There is a Quantity to the Quality of the Football Class of 2024

  • June 16, 2020

BY JAY GREENBERG

First of two parts)

We can safely assume from the math SAT and ACT scores required to get into Princeton that the quarterbacks in the football class of 2024 can count up to three.  But Bob Surace says Wilson Long, Blaine McAlister and Niko Vangarelli never did during their recruitments.

“Of these three guys not one asked who else was on our depth chart,” said the coach.

“We don’t deal with that much. My experience is that elite athletes don’t look to an easy route.  Where can I best develop? Where can I have the best experience? Where can I win? Quarterbacks want to know what our offense has done and what the plan is to reach their goal of the NFL.  We have a performance team here to help them accomplish that.

“Connor Michelsen and Quinn Epperly became better players because of their ability to push each other. So did Chad Kanoff and John Lovett.”

Three quarterbacks is one more than Surace has recruited in any class since becoming head coach in 2010. It is two more than Princeton has accepted in each of the last two years, when it took Brevin White and then Joe Hutchinson.

“First, there were three we really liked this time,” said Surace. “We loved their videos and then thought they were the best guys at our camps.

“Second we looked at the programs we compete against and they have been bringing in more quarterbacks. We have the lowest number in the league by far so this was something we wanted to do.

“With an injury or two, you can get into a situation in a hurry, not just in games, but in preparing your defense in practice. The quarterback running the scout team is a developing player.

“We are bringing in two of what you would call true quarterbacks and one who is a multi-dimensional, athletic quarterback. Niko Vangarelli is in the Epperly-Lovett mold. We do creative things in our short yardage goal line package, and have a major hole with Lovett gone and now Zach Keller graduating. We haven’t had a guy who fits that role in the past couple recruiting years.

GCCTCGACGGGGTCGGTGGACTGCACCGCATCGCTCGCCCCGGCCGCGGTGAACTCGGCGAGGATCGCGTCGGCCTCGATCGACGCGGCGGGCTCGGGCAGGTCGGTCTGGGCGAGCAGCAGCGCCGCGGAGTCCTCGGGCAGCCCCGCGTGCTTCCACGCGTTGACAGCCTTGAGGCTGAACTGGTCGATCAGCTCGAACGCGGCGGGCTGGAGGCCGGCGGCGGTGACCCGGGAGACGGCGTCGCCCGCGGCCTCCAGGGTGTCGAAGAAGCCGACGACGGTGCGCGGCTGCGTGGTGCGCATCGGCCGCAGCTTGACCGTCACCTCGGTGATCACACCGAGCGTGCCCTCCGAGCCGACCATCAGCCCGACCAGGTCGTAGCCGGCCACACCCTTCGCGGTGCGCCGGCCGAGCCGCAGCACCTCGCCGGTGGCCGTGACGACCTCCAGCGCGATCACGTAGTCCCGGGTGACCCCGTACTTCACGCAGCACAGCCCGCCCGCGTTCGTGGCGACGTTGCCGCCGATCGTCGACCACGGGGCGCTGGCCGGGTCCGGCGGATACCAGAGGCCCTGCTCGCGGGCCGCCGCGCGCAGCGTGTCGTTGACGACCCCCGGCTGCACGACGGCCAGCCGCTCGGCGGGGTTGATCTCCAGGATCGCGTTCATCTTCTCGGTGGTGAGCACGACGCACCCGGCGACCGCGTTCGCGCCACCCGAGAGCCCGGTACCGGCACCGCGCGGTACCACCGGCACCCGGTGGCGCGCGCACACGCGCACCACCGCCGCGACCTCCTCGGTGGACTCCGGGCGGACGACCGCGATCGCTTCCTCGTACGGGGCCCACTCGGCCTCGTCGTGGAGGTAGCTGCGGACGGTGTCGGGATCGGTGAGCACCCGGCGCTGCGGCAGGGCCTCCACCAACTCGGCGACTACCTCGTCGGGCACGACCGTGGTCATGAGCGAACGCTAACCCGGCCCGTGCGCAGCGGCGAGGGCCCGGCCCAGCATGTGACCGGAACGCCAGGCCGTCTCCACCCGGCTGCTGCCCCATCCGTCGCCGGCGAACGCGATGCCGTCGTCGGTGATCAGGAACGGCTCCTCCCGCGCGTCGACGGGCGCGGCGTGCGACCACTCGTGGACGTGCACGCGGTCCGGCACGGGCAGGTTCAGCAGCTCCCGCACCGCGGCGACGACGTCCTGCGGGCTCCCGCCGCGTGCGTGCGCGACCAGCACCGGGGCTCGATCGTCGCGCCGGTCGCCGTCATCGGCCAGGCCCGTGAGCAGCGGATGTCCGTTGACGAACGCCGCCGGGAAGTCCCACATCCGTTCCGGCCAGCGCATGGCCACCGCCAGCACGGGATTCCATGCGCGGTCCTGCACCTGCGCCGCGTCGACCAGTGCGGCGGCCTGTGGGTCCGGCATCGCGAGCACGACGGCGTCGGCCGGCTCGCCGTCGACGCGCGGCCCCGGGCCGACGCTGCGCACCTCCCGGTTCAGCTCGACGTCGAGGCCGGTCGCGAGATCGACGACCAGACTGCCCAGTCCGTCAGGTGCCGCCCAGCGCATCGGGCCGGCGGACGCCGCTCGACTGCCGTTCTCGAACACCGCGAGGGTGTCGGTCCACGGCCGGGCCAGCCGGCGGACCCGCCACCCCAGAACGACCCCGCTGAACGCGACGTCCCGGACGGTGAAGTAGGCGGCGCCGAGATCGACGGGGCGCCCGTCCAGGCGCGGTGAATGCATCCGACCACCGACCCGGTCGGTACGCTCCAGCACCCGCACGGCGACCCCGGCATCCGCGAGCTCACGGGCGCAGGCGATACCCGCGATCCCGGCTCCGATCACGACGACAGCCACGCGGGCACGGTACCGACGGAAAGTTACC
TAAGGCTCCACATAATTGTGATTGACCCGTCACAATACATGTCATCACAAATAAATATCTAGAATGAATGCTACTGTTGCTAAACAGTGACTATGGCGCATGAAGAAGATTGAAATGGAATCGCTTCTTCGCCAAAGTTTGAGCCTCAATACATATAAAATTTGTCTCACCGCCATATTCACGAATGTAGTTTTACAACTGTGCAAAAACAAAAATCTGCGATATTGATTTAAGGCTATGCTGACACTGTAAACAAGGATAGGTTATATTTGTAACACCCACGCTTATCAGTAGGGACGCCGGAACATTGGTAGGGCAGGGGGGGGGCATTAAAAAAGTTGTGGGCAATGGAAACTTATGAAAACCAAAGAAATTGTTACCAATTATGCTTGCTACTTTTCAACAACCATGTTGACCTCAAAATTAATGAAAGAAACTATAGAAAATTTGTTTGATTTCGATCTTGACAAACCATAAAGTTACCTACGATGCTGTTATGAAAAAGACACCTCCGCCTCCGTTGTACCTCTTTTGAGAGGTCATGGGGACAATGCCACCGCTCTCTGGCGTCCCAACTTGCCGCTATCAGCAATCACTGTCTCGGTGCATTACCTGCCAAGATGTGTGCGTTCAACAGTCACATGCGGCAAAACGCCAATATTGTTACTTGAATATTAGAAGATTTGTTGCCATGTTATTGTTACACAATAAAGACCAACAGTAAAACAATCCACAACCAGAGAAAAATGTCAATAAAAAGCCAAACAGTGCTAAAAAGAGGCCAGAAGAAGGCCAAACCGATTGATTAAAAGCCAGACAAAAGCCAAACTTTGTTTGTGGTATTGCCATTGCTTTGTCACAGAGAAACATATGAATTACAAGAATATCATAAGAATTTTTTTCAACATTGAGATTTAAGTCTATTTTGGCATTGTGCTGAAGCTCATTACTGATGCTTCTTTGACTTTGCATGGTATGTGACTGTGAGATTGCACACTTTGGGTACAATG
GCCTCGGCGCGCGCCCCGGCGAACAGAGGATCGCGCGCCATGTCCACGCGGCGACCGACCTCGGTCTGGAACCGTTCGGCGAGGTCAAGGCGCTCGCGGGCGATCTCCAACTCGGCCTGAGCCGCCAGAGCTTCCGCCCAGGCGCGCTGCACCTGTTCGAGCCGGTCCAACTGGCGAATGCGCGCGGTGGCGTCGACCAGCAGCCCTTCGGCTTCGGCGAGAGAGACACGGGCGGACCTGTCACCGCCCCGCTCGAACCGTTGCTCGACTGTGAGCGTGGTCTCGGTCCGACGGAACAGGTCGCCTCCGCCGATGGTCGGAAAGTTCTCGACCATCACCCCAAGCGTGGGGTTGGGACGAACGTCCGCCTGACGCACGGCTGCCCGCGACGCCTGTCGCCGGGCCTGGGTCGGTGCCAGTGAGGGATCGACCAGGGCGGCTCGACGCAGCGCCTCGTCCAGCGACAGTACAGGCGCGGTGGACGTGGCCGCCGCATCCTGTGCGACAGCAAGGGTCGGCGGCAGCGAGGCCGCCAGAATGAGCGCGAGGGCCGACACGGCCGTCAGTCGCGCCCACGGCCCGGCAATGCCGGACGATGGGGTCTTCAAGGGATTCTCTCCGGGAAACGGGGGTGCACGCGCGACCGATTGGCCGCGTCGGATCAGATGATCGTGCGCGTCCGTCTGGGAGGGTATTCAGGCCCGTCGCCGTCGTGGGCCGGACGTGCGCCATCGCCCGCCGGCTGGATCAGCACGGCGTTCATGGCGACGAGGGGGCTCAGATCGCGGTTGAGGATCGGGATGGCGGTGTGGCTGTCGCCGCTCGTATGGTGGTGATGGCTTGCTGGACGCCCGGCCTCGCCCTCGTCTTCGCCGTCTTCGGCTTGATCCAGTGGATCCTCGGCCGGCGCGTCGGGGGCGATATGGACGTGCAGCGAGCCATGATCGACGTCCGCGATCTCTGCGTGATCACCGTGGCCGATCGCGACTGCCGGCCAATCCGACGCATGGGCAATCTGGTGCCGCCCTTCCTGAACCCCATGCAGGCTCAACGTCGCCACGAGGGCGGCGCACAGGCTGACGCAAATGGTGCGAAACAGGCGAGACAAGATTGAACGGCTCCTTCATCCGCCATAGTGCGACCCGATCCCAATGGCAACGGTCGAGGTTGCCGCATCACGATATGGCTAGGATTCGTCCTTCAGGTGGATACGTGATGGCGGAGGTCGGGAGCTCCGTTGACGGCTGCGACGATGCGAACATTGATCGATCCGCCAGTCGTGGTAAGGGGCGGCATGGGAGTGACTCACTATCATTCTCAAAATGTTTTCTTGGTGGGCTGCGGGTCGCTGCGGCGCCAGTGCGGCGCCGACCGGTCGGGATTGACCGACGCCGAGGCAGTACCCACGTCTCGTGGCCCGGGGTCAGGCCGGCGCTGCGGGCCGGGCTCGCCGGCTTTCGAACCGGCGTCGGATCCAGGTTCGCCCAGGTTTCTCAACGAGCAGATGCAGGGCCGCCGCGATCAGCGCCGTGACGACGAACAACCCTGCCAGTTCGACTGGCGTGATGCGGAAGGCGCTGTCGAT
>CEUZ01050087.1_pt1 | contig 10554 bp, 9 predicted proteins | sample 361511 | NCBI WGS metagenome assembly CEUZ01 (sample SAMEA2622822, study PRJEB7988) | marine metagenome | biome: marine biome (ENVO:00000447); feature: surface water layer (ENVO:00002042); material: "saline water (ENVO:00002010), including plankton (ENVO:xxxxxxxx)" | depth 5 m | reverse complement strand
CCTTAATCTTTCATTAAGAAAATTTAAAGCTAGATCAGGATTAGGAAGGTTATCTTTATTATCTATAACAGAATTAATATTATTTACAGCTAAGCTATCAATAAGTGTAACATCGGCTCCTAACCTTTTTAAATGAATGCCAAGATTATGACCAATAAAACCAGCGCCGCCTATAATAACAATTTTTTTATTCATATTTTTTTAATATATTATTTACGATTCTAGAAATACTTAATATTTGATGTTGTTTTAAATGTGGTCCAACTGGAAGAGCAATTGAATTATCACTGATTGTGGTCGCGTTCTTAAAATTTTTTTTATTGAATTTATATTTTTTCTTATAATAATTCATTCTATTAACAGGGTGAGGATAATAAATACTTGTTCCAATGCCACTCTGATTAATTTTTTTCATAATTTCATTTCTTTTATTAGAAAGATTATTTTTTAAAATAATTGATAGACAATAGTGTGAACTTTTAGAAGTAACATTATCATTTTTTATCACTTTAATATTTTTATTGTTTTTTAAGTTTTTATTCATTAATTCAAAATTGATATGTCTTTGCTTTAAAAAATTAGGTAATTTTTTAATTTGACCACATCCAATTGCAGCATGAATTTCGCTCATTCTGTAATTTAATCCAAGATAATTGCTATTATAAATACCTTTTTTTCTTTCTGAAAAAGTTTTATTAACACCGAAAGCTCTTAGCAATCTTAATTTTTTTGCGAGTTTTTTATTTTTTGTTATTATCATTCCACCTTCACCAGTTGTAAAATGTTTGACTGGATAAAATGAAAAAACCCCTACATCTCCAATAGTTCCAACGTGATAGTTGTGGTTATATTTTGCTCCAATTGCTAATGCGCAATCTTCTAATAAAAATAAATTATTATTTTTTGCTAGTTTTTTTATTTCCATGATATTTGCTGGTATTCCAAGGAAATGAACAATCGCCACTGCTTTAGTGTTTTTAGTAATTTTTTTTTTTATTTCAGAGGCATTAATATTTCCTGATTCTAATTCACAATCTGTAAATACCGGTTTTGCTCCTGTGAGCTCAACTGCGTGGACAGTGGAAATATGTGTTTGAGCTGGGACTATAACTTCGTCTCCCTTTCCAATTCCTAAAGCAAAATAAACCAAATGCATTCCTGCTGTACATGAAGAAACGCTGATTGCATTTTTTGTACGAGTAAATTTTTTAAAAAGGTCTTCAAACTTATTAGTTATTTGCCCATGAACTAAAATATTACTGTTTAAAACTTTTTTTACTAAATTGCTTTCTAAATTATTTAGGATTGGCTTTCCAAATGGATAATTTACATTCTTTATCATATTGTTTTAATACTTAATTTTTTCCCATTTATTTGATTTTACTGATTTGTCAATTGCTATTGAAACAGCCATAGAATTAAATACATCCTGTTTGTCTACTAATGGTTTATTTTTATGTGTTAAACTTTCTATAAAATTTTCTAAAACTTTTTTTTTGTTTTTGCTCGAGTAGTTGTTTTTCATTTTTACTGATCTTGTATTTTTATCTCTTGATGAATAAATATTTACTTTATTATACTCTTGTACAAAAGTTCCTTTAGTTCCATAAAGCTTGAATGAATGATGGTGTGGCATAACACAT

“I don’t anticipate (position changes] with any of them. Wilson Long and Blaine McAlister are true quarterbacks, both athletic, but their strength is dropping back and throwing the ball.”

They get in line with Hutchinson behind White and senior Cole Smith, who are competing for the starting job this fall, although, based on the track record of Surace and his offensive coordinators, neither is likely to waste away on the sideline. When talent is ready, it gets on the field, and it may be more prepared than ever based on the growing competition at all positions that Princeton has been collecting.

For the second time in three years 247sports is judging a Princeton recruiting class best in the FCS. Fourteen players are in the top 200 FCS recruits as selected by Hero Sports. Long gone are the days when perhaps one or two incoming freshmen a year chose Princeton over Power Five conference offers. Virtually all these kids had FBS offers or would have had they not committed early to Princeton.